Automakers Will Slash EV Battery Prices in Half: Will This Give the Plug-In Car Industry a Boost?

By | November 04, 2013
Electric cars have been making slow--painfully slow--but steady progress in the U.S. during the past few years. Plug-in cars made up 0.58 percent of the auto market during the first nine months of the year, up from just over 0.3 percent in 2012. But a new study by PricewaterhouseCoopers reveals a potential for more EV car sales in the future. The consulting firm predicts that the cost of EV batteries will decline rapidly by the end of the decade, which could help bridge the gap between gas and electric-powered cars. The "Battery Update" report surveyed automakers, LG, Samsung, and other battery suppliers to study trends for battery prices in the future. The consensus? Economies of scale will dramatically drive down prices. Currently, batteries cost around $600 per kilowatt, or around $12,000 in total. This is $10,000 more expensive than a combustion engine. By 2020, however, the price per kilowatt is expected to drop to $300. Not only will this make EV driving more practical, but it will also help make these models more competitive against their gas-powered counterparts. PWC said that in order for battery prices to drop, the EV market will need to grow between 2.5 and 3 percent each year. This should not be a problem, since the current growth rate is around 5 percent.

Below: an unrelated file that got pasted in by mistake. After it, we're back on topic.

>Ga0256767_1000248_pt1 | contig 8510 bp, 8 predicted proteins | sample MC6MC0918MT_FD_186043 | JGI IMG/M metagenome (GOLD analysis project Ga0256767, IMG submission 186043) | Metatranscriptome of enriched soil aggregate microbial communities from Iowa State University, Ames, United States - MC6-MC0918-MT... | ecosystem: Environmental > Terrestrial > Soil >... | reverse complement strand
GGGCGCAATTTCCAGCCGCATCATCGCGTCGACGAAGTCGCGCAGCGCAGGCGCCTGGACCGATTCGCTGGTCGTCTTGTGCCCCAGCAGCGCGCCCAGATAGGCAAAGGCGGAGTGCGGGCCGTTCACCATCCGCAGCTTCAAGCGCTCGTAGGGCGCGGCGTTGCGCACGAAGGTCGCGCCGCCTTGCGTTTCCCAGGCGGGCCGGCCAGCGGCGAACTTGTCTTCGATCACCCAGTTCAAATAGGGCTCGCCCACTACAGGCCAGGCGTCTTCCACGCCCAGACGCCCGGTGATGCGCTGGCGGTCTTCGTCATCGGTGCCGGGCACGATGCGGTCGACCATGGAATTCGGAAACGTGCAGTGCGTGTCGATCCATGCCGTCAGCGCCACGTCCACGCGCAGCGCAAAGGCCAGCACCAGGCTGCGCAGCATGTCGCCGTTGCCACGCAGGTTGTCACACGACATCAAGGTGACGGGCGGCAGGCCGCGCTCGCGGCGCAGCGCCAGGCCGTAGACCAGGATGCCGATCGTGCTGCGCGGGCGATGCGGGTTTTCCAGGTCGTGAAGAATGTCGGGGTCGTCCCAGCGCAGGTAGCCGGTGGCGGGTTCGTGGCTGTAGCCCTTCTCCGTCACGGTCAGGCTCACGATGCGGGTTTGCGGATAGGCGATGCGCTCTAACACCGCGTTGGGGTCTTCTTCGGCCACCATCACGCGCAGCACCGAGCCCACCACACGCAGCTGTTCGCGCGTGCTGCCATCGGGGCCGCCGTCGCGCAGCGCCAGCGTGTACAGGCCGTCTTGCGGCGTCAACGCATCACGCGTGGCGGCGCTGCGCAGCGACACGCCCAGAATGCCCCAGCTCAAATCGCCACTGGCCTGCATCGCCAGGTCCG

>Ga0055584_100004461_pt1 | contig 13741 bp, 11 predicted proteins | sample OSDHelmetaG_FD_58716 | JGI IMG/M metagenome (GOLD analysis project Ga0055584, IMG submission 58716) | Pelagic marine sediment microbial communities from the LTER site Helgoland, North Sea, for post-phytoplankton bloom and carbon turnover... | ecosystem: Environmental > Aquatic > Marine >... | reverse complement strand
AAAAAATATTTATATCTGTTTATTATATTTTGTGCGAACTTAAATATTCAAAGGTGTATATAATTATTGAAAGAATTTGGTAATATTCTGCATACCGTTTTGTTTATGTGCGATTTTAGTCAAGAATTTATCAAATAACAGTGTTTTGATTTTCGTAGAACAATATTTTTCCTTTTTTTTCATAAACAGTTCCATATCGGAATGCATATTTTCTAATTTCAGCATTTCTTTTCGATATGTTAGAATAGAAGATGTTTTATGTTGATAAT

EV makers are already dropping prices on many of their vehicles. Chevrolet slashed prices on the Volt by $5,000 for the new model year, and the Nissan Leaf is now available for well under $30,000. Honda also dropped lease prices on its Fit EV to just $259 a month. But dropping prices does not eliminate one common fear among would-be EV buyers - range anxiety. Just like now, automakers will likely offer an array of EV choices. They will continue to build cheaper models with low ranges, such as the Leaf, as well as more expensive models that travel farther, like the Tesla Model S. Sources: CNNMoney Fortune

If battery costs are currently $600/kWh then the Tesla Model S' battery would cost $51,000.  Clearly this article is hogwash.